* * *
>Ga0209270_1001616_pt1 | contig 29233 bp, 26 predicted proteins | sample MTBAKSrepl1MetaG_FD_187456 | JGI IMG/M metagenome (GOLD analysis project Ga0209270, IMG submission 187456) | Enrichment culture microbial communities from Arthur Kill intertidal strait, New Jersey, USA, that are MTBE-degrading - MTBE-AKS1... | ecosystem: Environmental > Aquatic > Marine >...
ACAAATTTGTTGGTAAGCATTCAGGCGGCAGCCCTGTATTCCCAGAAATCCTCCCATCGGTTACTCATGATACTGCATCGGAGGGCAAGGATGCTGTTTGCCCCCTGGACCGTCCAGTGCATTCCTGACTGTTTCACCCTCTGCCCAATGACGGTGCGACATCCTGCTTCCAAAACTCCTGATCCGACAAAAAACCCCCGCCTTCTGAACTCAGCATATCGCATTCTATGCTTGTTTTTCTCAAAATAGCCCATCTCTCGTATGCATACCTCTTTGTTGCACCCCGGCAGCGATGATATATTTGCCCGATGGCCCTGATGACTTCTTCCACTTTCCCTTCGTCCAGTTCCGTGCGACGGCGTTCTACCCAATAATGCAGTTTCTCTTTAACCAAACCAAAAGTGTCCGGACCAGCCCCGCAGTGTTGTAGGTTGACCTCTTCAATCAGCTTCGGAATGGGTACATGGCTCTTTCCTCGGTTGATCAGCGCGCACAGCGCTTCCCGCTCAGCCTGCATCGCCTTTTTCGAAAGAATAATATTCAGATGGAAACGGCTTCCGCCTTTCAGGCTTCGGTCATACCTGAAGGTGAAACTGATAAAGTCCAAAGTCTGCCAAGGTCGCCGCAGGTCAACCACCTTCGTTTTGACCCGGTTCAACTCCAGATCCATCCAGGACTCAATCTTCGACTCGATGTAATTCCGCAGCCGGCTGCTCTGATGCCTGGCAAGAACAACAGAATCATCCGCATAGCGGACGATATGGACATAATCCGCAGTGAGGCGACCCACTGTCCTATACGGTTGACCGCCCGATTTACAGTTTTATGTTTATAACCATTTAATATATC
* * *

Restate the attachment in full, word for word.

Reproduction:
>Ga0209270_1001616_pt1 | contig 29233 bp, 26 predicted proteins | sample MTBAKSrepl1MetaG_FD_187456 | JGI IMG/M metagenome (GOLD analysis project Ga0209270, IMG submission 187456) | Enrichment culture microbial communities from Arthur Kill intertidal strait, New Jersey, USA, that are MTBE-degrading - MTBE-AKS1... | ecosystem: Environmental > Aquatic > Marine >...
ACAAATTTGTTGGTAAGCATTCAGGCGGCAGCCCTGTATTCCCAGAAATCCTCCCATCGGTTACTCATGATACTGCATCGGAGGGCAAGGATGCTGTTTGCCCCCTGGACCGTCCAGTGCATTCCTGACTGTTTCACCCTCTGCCCAATGACGGTGCGACATCCTGCTTCCAAAACTCCTGATCCGACAAAAAACCCCCGCCTTCTGAACTCAGCATATCGCATTCTATGCTTGTTTTTCTCAAAATAGCCCATCTCTCGTATGCATACCTCTTTGTTGCACCCCGGCAGCGATGATATATTTGCCCGATGGCCCTGATGACTTCTTCCACTTTCCCTTCGTCCAGTTCCGTGCGACGGCGTTCTACCCAATAATGCAGTTTCTCTTTAACCAAACCAAAAGTGTCCGGACCAGCCCCGCAGTGTTGTAGGTTGACCTCTTCAATCAGCTTCGGAATGGGTACATGGCTCTTTCCTCGGTTGATCAGCGCGCACAGCGCTTCCCGCTCAGCCTGCATCGCCTTTTTCGAAAGAATAATATTCAGATGGAAACGGCTTCCGCCTTTCAGGCTTCGGTCATACCTGAAGGTGAAACTGATAAAGTCCAAAGTCTGCCAAGGTCGCCGCAGGTCAACCACCTTCGTTTTGACCCGGTTCAACTCCAGATCCATCCAGGACTCAATCTTCGACTCGATGTAATTCCGCAGCCGGCTGCTCTGATGCCTGGCAAGAACAACAGAATCATCCGCATAGCGGACGATATGGACATAATCCGCAGTGAGGCGACCCACTGTCCTATACGGTTGACCGCCCGATTTACAGTTTTATGTTTATAACCATTTAATATATC